Developing a Workplace Suicide Prevention Program: "... for Most Workplaces, the Issue of Suicide and Suicidal Behavior Is Not Yet on the Radar."

By Spencer-Thomas, Sally | The Journal of Employee Assistance, January 2012 | Go to article overview

Developing a Workplace Suicide Prevention Program: "... for Most Workplaces, the Issue of Suicide and Suicidal Behavior Is Not Yet on the Radar."


Spencer-Thomas, Sally, The Journal of Employee Assistance


The workplace is the last crucible of sustained human contact for many of the 30,000 people who kill themselves each year in the United States. A co-worker's suicide has a deep, disturbing impact on workmates. For managers, such tragedies pose challenges that no one covered in management school (Shellenbarger, 2001).

While managers often feel responsible for the well-being of the people they supervise, very few have been given any substantial training in how to identify people in a suicide crisis and link those who are struggling to lifesaving care. EAPs can play a critical role in closing this gap, not just by addressing the crisis, but also by helping workplaces develop a comprehensive approach to suicide prevention, intervention, and "postvention."

About every 15 minutes someone dies by suicide, and roughly every minute someone attempts suicide (Centers for Disease Control and Prevention & Suicide Prevention Resource Center, 2010). Nearly every one of these individuals is currently (or was recently in) the workforce --or is loved by someone who is employed--and yet for most workplaces, the issue of suicide and suicidal behavior is not yet on the radar.

Suicide among working-age people is a growing problem. A five-year analysis of the nation's death rates released by the CDC found that the suicide rate among 45- to 54-year-olds increased 20% from 1999 to 2004, a larger increase than was found for any other age group during the same period (rates for youth and the elderly are decreasing) (Barber, n.d., Cohen, 2008). The working-age population carries the burden of suicide.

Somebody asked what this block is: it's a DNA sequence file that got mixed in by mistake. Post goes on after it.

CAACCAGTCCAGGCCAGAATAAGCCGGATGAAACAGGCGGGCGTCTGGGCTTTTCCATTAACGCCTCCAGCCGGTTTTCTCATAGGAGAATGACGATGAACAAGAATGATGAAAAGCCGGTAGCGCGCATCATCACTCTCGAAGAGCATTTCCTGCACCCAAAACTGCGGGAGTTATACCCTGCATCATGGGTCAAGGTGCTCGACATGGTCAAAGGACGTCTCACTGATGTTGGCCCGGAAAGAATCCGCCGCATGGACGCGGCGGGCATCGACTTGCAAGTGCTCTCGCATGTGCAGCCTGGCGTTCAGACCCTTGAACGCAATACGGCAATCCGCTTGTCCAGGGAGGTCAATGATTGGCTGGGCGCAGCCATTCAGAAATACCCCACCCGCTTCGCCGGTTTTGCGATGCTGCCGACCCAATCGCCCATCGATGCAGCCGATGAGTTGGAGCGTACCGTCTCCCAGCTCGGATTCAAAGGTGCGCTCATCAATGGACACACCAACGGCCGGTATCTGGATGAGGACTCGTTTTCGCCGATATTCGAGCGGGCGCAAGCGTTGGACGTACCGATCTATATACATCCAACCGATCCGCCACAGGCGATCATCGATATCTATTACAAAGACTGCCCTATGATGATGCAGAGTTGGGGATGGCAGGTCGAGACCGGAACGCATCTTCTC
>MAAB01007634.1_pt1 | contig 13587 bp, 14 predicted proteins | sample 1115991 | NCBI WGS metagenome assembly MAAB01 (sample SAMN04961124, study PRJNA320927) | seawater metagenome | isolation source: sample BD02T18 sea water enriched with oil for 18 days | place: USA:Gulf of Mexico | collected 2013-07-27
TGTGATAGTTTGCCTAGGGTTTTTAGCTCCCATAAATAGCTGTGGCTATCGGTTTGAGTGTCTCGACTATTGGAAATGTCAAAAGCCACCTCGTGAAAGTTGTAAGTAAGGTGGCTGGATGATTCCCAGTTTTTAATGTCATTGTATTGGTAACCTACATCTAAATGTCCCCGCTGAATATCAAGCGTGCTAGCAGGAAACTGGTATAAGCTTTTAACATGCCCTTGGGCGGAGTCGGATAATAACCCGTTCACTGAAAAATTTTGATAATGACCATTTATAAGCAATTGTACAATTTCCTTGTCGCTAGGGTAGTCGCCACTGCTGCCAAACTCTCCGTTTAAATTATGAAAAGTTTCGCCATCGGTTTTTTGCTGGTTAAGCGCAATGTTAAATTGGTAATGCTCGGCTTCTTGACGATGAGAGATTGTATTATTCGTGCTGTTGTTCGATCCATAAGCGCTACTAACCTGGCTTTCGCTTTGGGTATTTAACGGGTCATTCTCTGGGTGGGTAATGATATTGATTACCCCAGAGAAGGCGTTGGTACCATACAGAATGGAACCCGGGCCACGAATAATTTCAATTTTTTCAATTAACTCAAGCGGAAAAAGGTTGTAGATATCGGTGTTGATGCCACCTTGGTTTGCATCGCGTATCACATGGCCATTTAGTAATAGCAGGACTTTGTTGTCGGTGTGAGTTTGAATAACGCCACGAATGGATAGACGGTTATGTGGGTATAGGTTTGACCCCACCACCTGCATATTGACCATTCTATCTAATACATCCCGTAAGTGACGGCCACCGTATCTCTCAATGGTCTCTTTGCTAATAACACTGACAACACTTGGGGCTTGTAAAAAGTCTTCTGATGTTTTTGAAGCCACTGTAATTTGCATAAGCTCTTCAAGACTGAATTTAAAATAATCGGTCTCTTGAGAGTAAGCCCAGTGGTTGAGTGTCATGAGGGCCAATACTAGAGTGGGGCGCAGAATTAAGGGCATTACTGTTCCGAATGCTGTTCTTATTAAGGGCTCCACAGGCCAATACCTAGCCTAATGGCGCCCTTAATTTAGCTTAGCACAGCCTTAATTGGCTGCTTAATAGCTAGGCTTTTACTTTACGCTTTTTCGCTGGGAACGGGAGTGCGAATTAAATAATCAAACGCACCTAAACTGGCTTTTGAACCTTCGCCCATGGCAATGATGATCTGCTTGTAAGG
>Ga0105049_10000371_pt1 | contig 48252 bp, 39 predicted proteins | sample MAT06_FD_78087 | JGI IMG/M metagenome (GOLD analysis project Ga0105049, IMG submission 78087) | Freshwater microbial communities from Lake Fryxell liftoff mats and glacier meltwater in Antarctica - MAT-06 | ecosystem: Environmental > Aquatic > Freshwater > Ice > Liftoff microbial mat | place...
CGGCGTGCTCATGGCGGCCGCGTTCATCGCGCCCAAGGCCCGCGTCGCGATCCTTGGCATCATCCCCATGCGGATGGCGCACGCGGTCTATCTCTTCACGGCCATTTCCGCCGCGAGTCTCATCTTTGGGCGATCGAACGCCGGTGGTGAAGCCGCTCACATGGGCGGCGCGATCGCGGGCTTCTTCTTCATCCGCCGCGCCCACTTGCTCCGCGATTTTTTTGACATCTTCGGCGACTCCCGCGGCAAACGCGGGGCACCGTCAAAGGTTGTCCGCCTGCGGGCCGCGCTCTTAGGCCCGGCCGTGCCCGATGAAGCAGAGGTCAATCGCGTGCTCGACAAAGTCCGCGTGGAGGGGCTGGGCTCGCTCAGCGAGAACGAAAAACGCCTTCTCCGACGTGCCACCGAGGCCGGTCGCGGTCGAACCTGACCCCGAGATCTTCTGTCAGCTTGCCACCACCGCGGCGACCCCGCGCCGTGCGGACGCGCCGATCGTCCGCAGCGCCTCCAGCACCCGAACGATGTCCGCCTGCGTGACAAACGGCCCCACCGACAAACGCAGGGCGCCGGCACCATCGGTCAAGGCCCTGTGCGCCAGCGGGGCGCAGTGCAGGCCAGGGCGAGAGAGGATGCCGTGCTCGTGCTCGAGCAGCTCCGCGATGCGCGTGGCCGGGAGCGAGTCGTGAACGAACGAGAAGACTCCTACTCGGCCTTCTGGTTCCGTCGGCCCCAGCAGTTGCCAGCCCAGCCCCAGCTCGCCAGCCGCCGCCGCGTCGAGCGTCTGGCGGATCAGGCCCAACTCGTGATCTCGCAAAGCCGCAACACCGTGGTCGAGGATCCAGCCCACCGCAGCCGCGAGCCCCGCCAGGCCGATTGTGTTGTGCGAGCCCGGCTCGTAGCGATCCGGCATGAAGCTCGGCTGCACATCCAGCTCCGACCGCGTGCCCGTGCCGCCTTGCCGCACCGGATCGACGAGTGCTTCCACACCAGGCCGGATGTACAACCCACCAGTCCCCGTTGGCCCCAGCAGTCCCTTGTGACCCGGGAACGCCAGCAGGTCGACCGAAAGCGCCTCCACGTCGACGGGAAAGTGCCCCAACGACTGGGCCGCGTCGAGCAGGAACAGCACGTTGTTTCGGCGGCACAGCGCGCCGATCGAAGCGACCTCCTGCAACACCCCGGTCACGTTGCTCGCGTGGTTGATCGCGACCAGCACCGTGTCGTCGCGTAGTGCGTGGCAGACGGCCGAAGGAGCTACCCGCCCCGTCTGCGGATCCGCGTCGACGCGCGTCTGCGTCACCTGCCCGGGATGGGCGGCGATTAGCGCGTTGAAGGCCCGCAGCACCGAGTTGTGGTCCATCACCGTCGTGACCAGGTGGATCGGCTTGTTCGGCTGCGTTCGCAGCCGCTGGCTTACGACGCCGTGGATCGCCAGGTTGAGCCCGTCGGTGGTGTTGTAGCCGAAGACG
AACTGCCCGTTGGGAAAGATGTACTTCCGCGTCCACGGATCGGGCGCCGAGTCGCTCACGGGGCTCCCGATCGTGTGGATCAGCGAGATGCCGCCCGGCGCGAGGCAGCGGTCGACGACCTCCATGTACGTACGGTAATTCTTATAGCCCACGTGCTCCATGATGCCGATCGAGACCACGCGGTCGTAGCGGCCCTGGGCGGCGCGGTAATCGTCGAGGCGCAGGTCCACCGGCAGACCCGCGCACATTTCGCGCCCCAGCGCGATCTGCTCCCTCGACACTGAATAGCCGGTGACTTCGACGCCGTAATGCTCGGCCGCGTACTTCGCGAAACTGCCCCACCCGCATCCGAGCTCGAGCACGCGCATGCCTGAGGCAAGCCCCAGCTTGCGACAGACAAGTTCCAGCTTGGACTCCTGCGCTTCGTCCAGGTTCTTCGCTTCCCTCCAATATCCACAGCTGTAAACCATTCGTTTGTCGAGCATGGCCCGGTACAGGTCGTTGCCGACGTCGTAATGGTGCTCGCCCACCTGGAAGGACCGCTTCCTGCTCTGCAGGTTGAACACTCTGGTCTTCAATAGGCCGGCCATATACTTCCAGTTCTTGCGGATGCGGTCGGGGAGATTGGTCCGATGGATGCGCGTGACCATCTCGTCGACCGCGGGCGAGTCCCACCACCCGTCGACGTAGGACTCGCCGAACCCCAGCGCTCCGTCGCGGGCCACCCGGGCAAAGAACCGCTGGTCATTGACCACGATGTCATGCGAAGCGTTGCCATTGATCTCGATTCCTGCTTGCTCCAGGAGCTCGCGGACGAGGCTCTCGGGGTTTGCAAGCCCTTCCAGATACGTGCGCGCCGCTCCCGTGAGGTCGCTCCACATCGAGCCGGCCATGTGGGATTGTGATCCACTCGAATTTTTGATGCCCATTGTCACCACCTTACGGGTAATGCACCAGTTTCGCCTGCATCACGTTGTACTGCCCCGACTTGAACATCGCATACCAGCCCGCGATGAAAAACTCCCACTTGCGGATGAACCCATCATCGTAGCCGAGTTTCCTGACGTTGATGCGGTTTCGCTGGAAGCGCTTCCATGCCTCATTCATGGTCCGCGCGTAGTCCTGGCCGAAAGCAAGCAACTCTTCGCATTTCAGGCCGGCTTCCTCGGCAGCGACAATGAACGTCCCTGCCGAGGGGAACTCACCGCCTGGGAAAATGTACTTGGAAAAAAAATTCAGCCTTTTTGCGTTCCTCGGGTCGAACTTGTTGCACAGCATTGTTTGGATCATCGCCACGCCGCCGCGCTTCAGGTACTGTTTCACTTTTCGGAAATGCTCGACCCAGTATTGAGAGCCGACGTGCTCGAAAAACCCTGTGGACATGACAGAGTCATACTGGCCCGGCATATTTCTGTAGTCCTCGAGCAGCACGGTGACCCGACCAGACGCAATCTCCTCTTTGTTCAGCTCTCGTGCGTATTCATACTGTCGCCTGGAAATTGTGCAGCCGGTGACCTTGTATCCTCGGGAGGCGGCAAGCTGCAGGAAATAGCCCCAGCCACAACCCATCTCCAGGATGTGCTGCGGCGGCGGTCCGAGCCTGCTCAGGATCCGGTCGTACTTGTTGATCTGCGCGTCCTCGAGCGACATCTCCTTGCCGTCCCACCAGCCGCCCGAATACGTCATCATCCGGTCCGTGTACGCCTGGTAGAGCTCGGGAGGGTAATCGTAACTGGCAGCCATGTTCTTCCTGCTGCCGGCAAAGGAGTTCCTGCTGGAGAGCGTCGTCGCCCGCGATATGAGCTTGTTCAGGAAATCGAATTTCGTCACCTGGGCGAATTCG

While suicide prevention may seem to be too intensive an endeavor for workplaces to take on, there are many prevention strategies that do not take much effort, but which yield tremendous results. The following are some low-cost, yet high-impact strategies EAPs can use to promote mental health and prevent suicide.

* Promote the suicide prevention lifeline. One of the best ways to increase capacity for suicide prevention in the workplace is to promote the Suicide Prevention Lifeline (1-800-273-8255). This free resource is available to both employees in crisis (and those trying to support them) 24/7. The line connects individuals to local crisis call centers and is answered by certified volunteers, most of whom have had more training and experience in de-escalating suicidal behavior than many mental health professionals.

* Participate in National Screening Days. Screening is another effective strategy that EAPs can initiate. Whenever we can identify a health condition early on, we are in a much stronger position to prevent it from escalating. EAPs can help coordinate screening days as a part of a larger national awareness effort. Mental Health Screening (MHS) offers workplaces promotional and screening tools for National Depression Screening Day (October), National Eating Disorders Awareness Program (February), National Alcohol Screening Day (April), and National Anxiety Disorders Screening Day (May). In addition, MHS's Workplace Response program gives employees anonymous opportunities to self-screen for depression, bipolar disorder, PTSD, and other disorders. These screenings offer immediate results and referrals to an organization's EAP and/or community-based resources following completion of a screening questionnaire.

* Reward mental wellness. EAPs can help workplaces by providing an incentive to engage in mental wellness. For instance, the Working Minds program offers a contest every year to workplaces that have developed mentally healthy policies and practices that demonstrate positive outcomes like retention, lower absenteeism, and higher employee satisfaction. These workplaces then become a model for others. Like any behavioral change, we need to positively reinforce what is working if we want to see the behavior continue or expand.

* Use social marketing. By showing people who have recovered from significant psychological distress, EAPs can increase a sense of efficacy among the hopeless. …

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